Figure 6.14 Homing and transmigration of lymphocytes into peripheral lymph nodes. Fast‐moving lymphocytes are tethered (Stage 1) to the vessel walls of the tissue they are being guided to enter through an interaction between specific homing receptors, such as L‐selectin (green dots) located on the microvilli of the lymphocyte, and its peripheral node addressin (PNAd) ligands on the vessel wall. PNAd comprises several molecules, including CD34 and GlyCAM‐1, which possess fucosylated, sulfated and sialylated LewisX structures. Various chemokine receptors (red dots) are also present on these T‐ and B‐cells. After rolling along the surface of the endothelial cells, activation of the lymphocyte LFA‐1 integrin (blue dots) (see Table 6.1) occurs (Stage 2) in response to stimulation by chemokines. For T‐cells this stage is mainly regulated by CCL19 and CCL21 binding to CCR7 as shown, whereas for B‐cells CXCL13 binding to CXCR5 provides additional signals. Note that, because LFA‐1 is absent from the microvilli, firm binding occurs by the body of the lymphocyte to its ligands, ICAM‐1/2, on the endothelium. This process results in cell arrest and flattening followed by migration of the lymphocyte between adjacent endothelial cells, a process referred to as diapedesis (Stage 3), which involves LFA‐1 binding not only to ICAM‐1/2 but additionally to the junctional adhesion molecule‐1 (JAM‐1), which is present between the endothelial cells.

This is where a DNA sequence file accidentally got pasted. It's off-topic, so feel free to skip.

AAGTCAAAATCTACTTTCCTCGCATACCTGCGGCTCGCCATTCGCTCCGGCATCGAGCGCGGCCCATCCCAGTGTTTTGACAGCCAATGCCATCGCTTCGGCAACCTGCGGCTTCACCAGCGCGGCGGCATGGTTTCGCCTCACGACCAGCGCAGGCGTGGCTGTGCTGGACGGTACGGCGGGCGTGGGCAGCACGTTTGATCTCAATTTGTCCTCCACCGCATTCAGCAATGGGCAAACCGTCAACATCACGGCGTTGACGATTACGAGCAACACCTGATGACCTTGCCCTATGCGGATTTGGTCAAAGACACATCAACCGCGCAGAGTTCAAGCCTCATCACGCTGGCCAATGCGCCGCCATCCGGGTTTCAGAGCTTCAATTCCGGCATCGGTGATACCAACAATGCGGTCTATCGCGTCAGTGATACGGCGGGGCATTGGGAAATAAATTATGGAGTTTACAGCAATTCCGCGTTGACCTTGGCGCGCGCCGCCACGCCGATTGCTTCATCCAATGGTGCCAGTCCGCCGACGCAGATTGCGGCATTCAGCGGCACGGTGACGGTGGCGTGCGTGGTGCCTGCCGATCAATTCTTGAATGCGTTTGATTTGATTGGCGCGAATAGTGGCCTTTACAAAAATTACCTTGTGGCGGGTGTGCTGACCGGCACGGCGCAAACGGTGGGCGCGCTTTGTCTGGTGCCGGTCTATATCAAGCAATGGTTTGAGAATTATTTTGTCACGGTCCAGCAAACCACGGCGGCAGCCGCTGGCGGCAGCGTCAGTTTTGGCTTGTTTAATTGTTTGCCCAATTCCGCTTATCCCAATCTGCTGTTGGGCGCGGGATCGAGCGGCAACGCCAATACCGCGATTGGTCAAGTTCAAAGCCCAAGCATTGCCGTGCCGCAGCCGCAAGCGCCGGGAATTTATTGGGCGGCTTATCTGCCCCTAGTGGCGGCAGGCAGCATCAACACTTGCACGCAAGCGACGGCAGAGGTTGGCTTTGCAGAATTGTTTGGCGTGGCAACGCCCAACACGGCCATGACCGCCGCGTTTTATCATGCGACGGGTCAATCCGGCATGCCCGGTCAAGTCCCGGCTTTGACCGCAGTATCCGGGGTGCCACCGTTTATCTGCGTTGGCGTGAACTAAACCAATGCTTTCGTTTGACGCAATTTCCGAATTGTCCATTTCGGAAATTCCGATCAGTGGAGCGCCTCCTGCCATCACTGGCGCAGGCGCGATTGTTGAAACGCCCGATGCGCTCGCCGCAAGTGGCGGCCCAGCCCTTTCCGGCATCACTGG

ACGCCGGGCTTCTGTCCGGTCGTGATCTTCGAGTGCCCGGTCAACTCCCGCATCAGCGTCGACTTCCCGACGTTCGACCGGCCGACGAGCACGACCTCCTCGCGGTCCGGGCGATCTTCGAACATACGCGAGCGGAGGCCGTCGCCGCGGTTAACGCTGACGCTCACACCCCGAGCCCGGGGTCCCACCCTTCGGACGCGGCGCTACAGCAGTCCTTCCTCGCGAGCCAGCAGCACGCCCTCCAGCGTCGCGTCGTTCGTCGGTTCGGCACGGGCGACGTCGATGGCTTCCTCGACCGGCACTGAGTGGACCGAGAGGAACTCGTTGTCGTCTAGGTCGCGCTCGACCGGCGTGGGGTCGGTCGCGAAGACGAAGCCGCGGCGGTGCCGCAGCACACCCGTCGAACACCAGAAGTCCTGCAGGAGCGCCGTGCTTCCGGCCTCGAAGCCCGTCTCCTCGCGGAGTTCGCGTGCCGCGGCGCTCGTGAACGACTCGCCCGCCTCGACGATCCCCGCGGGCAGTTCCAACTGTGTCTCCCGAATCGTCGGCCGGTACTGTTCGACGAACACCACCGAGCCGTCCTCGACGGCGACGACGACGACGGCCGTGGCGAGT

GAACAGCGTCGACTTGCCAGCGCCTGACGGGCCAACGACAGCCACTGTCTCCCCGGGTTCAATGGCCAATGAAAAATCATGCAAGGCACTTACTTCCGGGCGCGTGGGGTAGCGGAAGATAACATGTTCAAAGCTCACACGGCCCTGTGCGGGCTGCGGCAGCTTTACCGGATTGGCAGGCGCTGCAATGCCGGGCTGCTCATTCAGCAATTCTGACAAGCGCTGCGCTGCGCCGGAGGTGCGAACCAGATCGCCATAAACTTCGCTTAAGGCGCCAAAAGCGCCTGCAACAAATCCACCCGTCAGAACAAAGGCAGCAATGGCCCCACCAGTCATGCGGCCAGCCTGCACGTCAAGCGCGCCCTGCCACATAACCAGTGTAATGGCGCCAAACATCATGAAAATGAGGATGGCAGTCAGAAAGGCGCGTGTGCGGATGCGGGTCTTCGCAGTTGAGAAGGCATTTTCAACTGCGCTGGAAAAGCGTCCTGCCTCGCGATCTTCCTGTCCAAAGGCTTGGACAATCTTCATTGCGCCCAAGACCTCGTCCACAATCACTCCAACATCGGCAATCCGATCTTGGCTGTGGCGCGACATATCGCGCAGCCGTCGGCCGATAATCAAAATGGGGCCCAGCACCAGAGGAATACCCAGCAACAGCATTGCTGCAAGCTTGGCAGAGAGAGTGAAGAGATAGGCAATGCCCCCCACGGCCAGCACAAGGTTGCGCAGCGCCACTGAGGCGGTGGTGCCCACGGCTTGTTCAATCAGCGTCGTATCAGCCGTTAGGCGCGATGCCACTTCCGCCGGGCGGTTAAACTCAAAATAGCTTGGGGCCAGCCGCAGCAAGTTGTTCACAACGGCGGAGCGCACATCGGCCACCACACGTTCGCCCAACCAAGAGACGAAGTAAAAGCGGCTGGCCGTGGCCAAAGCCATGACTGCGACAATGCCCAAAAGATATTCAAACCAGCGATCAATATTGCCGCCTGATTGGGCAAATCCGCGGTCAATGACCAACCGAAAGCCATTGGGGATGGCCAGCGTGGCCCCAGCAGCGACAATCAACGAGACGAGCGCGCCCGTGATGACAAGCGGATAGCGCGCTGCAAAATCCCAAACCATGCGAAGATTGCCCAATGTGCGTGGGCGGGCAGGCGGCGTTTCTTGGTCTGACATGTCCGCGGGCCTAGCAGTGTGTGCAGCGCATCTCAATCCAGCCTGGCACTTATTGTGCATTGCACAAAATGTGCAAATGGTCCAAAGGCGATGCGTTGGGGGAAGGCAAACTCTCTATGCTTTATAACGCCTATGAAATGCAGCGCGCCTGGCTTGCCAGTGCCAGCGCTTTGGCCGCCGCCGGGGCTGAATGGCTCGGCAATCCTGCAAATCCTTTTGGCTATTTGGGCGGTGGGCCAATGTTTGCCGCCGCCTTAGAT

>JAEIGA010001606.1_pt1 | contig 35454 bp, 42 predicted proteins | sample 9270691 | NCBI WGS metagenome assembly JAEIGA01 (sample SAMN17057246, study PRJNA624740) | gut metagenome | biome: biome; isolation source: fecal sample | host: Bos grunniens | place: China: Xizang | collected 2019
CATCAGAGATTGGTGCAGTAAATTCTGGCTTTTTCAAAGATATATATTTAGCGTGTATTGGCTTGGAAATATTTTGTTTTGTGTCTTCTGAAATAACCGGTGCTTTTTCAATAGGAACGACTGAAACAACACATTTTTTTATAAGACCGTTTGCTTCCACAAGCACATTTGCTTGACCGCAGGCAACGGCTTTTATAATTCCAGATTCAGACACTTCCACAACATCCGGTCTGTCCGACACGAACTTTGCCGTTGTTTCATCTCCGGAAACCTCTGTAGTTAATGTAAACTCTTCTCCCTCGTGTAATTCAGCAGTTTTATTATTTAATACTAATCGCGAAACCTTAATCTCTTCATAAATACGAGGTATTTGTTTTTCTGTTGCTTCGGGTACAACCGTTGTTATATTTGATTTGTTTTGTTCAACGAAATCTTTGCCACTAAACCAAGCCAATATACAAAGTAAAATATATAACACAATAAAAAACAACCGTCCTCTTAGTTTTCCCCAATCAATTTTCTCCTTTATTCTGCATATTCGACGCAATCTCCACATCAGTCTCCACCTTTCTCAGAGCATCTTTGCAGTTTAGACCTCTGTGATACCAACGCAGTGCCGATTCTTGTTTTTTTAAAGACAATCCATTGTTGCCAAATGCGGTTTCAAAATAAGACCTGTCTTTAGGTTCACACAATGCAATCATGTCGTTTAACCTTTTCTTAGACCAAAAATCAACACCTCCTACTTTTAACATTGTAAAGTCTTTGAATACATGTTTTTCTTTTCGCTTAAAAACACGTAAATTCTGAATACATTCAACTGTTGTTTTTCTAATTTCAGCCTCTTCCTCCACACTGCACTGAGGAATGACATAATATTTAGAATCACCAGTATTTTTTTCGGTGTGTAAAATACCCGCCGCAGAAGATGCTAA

Stage 2: LFA‐1 activation resulting in firm adhesion
The process of tethering and rolling leads to the recruitment of the LFA‐1 integrin to the nonvillous surface of the lymphocyte. This integrin undergoes structural activation in response to chemokine signals, resulting in very strong binding to ICAM‐1 and ‐2 on the endothelial cell. The intimate contact causes the lymphocyte rolling to be arrested and a flattening of the lymphocyte.
Stage 3: Diapedesis
The flattened lymphocyte now uses the LFA‐1 to additionally bind to junctional adhesion molecule‐1 (JAM‐1) on the endothelial cells in order to elbow its way between the endothelial cells and into the tissue in response to chemotactic signals.
Lymphocyte homing to other tissues
Homing of activated and memory lymphocytes to other tissues, such as the liver, involves a similar process but with different receptors and ligands involved (Figure 6.3). Dendritic cells from the appropriate tissue play an important role in selectively imprinting the correct address code during their activation of naive T‐cells. Cells concerned in mucosal immunity are imprinted to enter Peyer’s patches by binding to HEVs in this location. In other cases involving migration into normal and inflamed tissues, the lymphocytes bind to and cross nonspecialized flatter endothelia.
It is essential that once activated in secondary lymphoid tissues the lymphocytes of appropriate antigen specificity can rapidly be deployed to the site of the infection. The upregulated expression of the VLA‐4 and LFA‐1 integrins on these activated antigen‐specific cells permits them to detect, respectively, the VCAM‐1 and ICAM‐1 cell adhesion molecules that become expressed on vascular endothelium in response to IL‐1 production in inflamed tissues.